My original idea for this column was to work around books that were part of British TV. But, as things happen, things change. So instead, it’s two-thirds British and one-third good ol’ American crime. We start things off with a book I’ve read many many many years ago — the early ’80s, to be precise. Cue the TARDIS noises, ’cause off we go to Loch Ness!
DOCTOR WHO AND THE LOCH NESS MONSTER by Terrance Dicks — Early in 2012, BBC Books reissued some of the old DOCTOR WHO Target adaptations with new introductions. The Target books, back in the day, were sometimes the only way a DOCTOR WHO fan could ever read one of the stories that either were lost in the great wipe the BBC did of old shows, or just episodes my local PBS would probably never air.
Now, of course, the episode on which this 1976 book is based, I’ve seen countless times. It’s still not out on DVD yet, which supposedly is being rectified this summer. Now, why this book? It’s because of who wrote the introduction: Michael Moorcock, a name most science-fiction readers know, and his intro explains he is a big fan of the series, but never cared for two of its biggest enemies. He loved the Zygons, an alien enemy only used once, but still is a fan favorite.
The story deals with the Doctor and his companions investigating some trouble in Loch Ness: that of oil rigs in the area being destroyed by mysterious forces. Those forces become quite evident rather quickly and, yes, it ties into Nessie. Dicks, a longtime writer of the classic series, handles the adaptation rather well. He did write the bulk of these books and totally captures the episode this is based on. Sadly, readers can only imagine the creepy voices of the Zygons or their even creepier ship.
This story is a classic through and through. It has the trademark cliffhanger endings you expect in the show, with it never talking down to its audience. Now let’s just wait for the DVD.
HOUSE OF CARDS by Michael Dobbs — Francis Urquhart is a loathsome man, even for a politician. 1989′s HOUSE OF CARDS was supposed to be a standalone book. But then, things change. Not to spoil anything for people who have recently watched the American version on Netflix or the original British series, but things do not end that way in the book.
This is the story of a politician who is sick of being passed over and puts his mind to change things, no matter the cost or whose lives it will ruin. This is a fantastic political thriller through and through. Having watched the original series years ago, I was in for quite a surprise with the differences — mainly, that it’s all told through the third person. Unlike both versions of the series, FU (as he calls himself) never talks directly to the audience.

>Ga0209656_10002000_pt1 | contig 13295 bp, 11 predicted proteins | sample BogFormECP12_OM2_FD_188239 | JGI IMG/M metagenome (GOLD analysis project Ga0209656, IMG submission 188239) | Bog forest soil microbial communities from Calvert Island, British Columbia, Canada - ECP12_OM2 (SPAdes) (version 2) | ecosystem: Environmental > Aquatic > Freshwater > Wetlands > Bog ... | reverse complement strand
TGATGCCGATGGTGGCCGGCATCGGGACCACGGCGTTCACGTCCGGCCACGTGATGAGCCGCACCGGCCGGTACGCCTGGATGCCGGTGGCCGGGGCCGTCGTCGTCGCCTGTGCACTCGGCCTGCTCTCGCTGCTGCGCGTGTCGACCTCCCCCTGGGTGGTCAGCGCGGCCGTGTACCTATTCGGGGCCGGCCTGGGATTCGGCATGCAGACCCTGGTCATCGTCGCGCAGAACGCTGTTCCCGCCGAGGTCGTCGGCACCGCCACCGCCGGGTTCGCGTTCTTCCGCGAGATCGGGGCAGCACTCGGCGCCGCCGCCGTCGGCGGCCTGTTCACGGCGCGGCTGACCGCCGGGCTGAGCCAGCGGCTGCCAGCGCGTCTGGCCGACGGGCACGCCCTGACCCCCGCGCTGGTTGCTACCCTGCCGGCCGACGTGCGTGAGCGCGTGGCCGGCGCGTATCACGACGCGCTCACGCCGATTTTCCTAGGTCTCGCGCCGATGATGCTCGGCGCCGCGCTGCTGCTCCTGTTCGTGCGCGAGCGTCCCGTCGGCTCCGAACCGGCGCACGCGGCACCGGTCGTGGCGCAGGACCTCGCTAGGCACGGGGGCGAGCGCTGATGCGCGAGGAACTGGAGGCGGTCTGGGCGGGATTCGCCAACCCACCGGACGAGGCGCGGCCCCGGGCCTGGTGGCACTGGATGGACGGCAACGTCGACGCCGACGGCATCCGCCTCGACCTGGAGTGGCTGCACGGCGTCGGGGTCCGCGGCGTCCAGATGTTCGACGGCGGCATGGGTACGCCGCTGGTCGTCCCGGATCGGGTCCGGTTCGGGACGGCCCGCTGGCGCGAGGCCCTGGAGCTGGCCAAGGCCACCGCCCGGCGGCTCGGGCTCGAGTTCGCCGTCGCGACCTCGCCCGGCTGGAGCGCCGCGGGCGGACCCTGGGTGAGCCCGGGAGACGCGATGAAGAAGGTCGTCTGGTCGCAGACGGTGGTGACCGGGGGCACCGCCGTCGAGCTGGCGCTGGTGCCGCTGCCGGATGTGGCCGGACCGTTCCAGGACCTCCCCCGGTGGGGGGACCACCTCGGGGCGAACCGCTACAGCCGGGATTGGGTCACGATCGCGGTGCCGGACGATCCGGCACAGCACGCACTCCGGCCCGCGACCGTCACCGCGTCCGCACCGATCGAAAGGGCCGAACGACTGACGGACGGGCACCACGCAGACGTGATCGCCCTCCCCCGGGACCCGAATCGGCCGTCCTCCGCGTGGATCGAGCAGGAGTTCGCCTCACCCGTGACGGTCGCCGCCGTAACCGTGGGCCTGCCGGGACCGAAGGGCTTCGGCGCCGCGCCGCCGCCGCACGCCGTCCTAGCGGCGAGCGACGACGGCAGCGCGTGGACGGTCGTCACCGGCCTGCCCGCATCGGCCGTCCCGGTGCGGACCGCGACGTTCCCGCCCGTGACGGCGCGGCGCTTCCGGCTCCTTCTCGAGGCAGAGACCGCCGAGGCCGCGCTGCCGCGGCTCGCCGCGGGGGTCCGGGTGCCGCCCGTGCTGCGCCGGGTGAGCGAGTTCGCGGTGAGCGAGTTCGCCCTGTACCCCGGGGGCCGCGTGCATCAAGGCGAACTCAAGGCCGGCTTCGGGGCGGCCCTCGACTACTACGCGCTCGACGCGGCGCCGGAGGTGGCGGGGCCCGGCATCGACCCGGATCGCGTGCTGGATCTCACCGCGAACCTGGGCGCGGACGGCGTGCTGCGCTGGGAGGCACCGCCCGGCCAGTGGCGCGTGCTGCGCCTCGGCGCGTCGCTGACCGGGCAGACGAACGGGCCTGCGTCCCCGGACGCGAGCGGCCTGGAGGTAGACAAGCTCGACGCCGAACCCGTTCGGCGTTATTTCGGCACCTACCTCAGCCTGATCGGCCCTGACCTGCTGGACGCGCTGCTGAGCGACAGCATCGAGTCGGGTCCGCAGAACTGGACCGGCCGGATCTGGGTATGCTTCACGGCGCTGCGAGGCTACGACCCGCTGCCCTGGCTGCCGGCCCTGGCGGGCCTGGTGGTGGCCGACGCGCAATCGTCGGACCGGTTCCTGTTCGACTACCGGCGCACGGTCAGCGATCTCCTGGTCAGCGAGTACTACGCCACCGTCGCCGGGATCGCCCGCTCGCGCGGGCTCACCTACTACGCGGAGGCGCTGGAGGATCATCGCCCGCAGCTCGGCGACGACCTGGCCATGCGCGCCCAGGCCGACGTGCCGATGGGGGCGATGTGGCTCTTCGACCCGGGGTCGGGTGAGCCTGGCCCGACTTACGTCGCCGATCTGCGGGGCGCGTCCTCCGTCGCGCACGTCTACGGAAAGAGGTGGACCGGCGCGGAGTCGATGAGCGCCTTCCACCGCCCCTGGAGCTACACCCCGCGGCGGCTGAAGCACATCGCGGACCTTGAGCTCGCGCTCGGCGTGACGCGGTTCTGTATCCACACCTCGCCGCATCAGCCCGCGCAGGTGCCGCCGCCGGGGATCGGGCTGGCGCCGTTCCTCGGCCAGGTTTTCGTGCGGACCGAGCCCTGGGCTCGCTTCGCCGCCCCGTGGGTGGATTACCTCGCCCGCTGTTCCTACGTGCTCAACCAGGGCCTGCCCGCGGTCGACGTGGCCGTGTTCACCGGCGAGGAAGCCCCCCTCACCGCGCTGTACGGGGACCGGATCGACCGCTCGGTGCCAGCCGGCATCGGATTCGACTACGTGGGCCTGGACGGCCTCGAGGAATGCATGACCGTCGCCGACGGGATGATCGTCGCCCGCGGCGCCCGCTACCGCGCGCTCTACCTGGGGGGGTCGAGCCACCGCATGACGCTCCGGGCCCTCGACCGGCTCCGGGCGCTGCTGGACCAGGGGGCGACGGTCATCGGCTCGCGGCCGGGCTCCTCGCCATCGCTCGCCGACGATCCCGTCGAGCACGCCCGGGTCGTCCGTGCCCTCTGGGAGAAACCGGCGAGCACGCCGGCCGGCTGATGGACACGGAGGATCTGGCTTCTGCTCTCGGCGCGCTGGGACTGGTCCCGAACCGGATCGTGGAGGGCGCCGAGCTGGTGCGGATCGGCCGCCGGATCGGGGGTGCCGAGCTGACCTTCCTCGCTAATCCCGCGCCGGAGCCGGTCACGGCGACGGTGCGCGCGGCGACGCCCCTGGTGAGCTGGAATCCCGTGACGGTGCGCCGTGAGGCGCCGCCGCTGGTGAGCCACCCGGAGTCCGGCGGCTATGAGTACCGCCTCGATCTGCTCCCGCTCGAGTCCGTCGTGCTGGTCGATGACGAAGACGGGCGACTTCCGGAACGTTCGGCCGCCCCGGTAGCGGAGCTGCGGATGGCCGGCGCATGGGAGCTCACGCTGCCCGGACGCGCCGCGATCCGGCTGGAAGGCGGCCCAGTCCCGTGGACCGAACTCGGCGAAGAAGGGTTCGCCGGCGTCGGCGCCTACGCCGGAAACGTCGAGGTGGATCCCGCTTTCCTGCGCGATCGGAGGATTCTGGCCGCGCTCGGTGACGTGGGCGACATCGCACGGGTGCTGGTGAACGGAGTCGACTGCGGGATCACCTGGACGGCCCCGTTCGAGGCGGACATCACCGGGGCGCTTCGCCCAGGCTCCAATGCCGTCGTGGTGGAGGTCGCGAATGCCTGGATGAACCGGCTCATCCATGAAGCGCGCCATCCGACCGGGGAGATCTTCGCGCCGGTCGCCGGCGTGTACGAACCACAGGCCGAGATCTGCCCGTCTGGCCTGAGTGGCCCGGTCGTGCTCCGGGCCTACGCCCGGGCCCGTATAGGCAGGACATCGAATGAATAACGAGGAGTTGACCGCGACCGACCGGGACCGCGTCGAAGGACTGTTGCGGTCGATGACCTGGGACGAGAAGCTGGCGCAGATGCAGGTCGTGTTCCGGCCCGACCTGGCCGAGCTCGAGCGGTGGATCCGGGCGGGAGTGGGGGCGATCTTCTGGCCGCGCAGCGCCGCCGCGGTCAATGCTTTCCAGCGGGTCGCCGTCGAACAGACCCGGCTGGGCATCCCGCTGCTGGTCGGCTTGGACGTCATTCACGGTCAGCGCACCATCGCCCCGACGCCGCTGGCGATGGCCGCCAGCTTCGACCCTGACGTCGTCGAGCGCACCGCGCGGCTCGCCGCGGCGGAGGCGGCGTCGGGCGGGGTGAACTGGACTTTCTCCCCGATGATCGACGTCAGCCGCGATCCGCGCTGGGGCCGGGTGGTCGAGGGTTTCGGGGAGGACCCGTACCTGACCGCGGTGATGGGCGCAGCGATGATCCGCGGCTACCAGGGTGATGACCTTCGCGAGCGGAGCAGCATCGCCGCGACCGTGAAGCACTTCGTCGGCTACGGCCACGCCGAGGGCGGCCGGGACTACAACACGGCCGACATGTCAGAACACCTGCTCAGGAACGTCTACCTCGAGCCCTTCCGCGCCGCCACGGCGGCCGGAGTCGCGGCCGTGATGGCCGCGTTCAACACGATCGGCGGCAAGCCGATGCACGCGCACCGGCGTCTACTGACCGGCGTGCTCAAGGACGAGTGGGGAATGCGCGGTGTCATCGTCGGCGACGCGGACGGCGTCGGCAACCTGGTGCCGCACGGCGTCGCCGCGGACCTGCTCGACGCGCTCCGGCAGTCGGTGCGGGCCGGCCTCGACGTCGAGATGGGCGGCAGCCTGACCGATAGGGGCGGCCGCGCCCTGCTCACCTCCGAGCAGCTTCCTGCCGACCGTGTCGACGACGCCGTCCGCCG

The story not only deals with Francis’ systematic takedown of opponents, but that of a reporter who gets the ball rolling in the first place. In the book, they only meet a few times and their relationship never becomes anything else. What the readers might be surprised at is the ending itself.
Since this book was written, technology has grown and used to great effect in the remake, so some points come off as very antiquated. Keep that in mind if you are interested in the source material. Dobbs really has a knack for this type of political drama. It’s engrossing from page one until the end.
Even for people who know little of British politics, you just can’t turn away from a character like Francis, no matter how truly evil he is. In the book, he is not as self- assured. He actually backs away at points. What I really found interesting is how the U.S. remake changed certain characters to benefit the series, so when you read the book, it will be easy to figure out what the changes were.
This book ends completely different than both series. But I won’t ruin that surprise for anyone. I’ll just say the introduction to the follow-up book is priceless.
ALL SHOT UP by Chester Himes — Being more familiar with the two film adaptations of Himes’ detective pair, I did not expect the sheer disdain he has for all the characters in this 1960 book, including his crime-solving duo.
This book is a trip to very dark times. This is actually the fifth book in the Grave Digger Jones and Coffin Ed series, about a pair of black detectives who are great at their job, but are faced with problems at every step, with a lot dealing with the color of their skin. Jones comes off as brutal and just sick of the treatment he has had to endure through his career, while Ed has faced the same obstacles but is just a tad nicer, which is not saying much.
These two detectives are called upon a case of shoot-out and some dead bodies that were found in front of a gay bar. The reasons for the shoot-out are the central focus of the story itself, but the readers have a reason why. The book opens with a car accident of an old lady being hit, but then takes a turn of three cops who turn up and not only steal money, but kill one of the culprits.
Himes never lets on the real score of what’s going on to the readers until very late in the game. But by that point, readers will have watched Jones and Ed in full action, of which taking no shit from nobody is their call to arms. Some people will get easily offended by some of Himes’ portrayals of certain characters, but he treats all his characters the same way, no matter the race, creed or sexual preference. They all seem to be dirt to him.
The story flies by at an easy clip. Once the all the dots are connected, it’s crystal-clear as to who were the guilty parties involved. And with this one, Himes really has some joy pulling the wool over the readers’ eyes until that point. —Bruce Grossman